In Life Class, Pat Barker continues to explore the emotional and physical fallout from World War
I. She centers her novel on young artist Paul Tarrant and his time at London's Slade School of Art.
In the spring of 1914 and safely ensconced at Slade, Paul would never have imagined that he would end up working in a military field hospital, shielding German bombs, cleaning up the blood of fallen soldiers
and amputating the torn limbs of his English compatriots.
But it is here at Slade that Paul's story begins when he walks out of class one morning after his instructor, real life artist Henry Tonks, tells Paul that
his work has got "no more bones in it than a sausage," and that "he seems to have no grasp of human anatomy at all."
Disconsolate to the point of not continuing, Paul becomes ever more convinced that he's not improving as an artist and that he's actually been deteriorating from week to week.
In short order, Paul meets the lovely Elinor Brooke, a fellow student at Slade
to whom he attaches himself in the hope that she can ease some of his stress. Paul is well aware of the stir of desire that Elena produces in him, and he's carried away by the easy air of intimacy that Elinor creates between herself and any man she happens to speak to.
As they meet up at the smoky Café Royal to talk about their work and ponder the ramifications of the impending war, Paul can feel all of the disappointments of the past few months dropping away. But a love triangle with all of its petty jealousies is enormously hard to handle; just ask Kit Neville, who unwittingly becomes a challenger for Elinor's heart.
Kit is just starting to become famous as an artist - a circumstance that some people attribute to a talent for painting and others to his talent for self-promotion and ability to schmooze. The problem, however, is that Kit is just too far gone in his feelings for Elinor, much to the chagrin of Paul, who views his friend as nothing more than a disingenuous complainer.
No matter. Paul soon finds himself falling for the glamorous Teresa Haliday. Once a Slade model, Teresa hides her cynicism about men and their motives behind her glamorous exterior. She assumes equality with men, a fragile sort of equality based ultimately on sex, and Paul senses a capacity for passion in her greater than anything he'd so far experienced.
In desperation, Paul enters into an affair with Teresa, meeting for trysts in her shadowy basement flat. Teresa becomes paranoid, convinced that her husband is watching over them, prowling around outside at night as she makes love to Paul in her bed. Underneath these anxieties, the insecure Paul finds himself coming unglued,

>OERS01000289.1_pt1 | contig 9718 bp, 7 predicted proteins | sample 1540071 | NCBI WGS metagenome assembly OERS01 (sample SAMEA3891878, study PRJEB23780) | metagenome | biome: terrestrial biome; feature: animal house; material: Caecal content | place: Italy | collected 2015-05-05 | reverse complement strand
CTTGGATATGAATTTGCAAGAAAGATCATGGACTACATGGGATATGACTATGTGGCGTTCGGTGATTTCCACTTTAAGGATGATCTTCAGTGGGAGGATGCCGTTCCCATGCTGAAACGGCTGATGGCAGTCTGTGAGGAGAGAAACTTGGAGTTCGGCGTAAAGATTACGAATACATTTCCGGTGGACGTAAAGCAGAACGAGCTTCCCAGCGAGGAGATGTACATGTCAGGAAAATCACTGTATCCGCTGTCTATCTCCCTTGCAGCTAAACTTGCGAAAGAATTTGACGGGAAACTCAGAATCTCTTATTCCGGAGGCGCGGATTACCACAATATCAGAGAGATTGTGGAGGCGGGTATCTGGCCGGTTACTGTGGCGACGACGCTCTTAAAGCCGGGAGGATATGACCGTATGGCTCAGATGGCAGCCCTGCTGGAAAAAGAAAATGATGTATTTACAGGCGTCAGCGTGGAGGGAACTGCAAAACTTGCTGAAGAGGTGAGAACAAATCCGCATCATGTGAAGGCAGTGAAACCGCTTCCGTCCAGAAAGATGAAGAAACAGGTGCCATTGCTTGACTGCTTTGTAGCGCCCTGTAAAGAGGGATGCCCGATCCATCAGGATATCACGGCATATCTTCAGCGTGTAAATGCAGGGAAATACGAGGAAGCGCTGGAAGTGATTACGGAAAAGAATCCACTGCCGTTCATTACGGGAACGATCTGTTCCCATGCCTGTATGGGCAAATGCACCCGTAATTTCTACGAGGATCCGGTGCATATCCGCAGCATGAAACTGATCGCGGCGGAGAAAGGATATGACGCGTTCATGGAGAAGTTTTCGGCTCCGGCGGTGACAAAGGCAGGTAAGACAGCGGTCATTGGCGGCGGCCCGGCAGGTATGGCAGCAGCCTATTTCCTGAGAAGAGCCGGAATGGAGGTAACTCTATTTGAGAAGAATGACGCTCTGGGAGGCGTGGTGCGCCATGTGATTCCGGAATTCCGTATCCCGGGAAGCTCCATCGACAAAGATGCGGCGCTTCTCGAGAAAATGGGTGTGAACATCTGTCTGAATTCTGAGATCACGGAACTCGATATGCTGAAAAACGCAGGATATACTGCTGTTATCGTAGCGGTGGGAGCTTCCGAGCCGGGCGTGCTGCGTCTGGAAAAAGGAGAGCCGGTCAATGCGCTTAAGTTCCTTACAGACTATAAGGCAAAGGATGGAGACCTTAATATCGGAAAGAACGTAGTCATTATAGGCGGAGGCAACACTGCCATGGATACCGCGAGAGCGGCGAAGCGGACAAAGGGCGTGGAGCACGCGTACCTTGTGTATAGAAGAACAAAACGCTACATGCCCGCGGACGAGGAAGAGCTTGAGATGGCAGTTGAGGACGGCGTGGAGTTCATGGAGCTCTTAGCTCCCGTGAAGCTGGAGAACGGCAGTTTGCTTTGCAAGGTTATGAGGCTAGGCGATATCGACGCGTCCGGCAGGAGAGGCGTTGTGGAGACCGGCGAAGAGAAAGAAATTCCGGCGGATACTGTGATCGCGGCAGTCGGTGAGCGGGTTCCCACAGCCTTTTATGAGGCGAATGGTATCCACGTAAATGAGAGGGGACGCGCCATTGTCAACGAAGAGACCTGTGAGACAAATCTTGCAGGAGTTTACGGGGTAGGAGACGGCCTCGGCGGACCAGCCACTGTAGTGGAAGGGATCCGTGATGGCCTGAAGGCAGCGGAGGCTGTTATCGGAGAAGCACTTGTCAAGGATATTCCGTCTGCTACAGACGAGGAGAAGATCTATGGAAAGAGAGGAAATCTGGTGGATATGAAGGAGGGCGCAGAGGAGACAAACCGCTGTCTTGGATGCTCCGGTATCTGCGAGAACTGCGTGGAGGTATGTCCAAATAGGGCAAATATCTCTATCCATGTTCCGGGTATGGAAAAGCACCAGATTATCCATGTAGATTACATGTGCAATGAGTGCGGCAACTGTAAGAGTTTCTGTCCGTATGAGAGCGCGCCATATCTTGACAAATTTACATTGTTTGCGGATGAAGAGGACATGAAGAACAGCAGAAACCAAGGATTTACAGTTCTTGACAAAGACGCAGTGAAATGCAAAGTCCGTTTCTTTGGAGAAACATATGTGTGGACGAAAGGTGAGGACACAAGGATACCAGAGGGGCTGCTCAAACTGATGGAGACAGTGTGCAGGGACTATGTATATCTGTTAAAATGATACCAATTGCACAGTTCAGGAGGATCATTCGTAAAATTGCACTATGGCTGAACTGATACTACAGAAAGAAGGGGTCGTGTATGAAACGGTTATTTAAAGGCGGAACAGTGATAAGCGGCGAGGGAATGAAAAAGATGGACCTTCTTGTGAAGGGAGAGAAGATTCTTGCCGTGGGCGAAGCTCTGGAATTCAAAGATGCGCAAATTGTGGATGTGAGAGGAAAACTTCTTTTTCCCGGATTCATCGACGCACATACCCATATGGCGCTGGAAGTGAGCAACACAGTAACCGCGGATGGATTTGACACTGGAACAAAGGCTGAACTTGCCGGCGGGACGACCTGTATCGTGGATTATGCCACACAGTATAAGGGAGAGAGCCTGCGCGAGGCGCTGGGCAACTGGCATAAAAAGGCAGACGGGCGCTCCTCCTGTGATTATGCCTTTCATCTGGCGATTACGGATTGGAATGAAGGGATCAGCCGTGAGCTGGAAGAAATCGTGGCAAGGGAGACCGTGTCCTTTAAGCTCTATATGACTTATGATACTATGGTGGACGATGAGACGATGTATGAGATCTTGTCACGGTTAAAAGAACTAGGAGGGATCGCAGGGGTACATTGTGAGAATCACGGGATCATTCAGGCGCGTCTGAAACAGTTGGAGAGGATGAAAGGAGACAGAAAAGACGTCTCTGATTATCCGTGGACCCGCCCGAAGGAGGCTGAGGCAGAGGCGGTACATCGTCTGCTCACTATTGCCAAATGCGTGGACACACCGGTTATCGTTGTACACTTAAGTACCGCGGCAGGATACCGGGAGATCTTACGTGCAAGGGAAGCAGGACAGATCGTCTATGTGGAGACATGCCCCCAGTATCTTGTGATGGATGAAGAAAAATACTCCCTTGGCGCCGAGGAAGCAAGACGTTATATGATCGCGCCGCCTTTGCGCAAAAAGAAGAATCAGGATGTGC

hysterically confessing a self-deceptive love to Teresa, while continuing to carry a romantic flame for Elinor.
The Great War begins, the backdrop against which the story of this foursome plays
out, and these characters cannot help but be caught up in its devastating emotional and physical terrain. The latter part of the novel - written mainly in epistolary form - moves between London and the Belgian city of Ypres near the Western Front as both
Elinor and Paul try to navigate the rocky waters of love and war, becoming ever more drawn to each other and their artistic natures.
These letters from Paul to Elinor, then from Elinor to Paul, provide some of the most moving parts of the novel,
conveying lives irreversibly torn apart and a world fractured on both fronts. She sees the wounded men on Hampstead Heath in their blue uniforms being pushed along the paths in wheelchairs.
He writes of the columns of men in wet, gleaming capes and helmets, the shouting and cries, the explosion of petrol tanks, "the crump of shells bursting, the slosh of boots through mud, all smothered, adding to this unreality of shock and fear."
In sparse, beautifully modulated prose, Barker couches her love story in the grim realities of war,
introducing secondary characters who orbit Paul's life during his time as a Red Cross orderly working on the front lines. There's Sister Byrd, the tough voice of authority in the Salle d'Attente, unbending, efficient, detached, "halfway to being a monster"; and the freckle-faced Richard Lewis, a Quaker who represents the inexperience of youth and
with whom Paul forms an almost paternal attachment.
Barker eventually ties all of her themes and characters together with dramatic relish, combining the unlikely bedfellows of medicine and art as Paul, among the chaos, tries to paint again, renting a beautiful lime-washed room in Ypres as he searches for privacy and normality, perhaps to get his own mind back, perhaps also to seek solace from the blood and gangrene, and a generation of innocent young men being blindly led their deaths.
Ultimately it is art that continues to endure in this powerful tale of war and love, the adoration of painting finally bringing Elinor and Paul back together in London as we witness a couple who now possess a certain cynicism and world weariness toward the war lamenting how it has irrevocably altered their lives.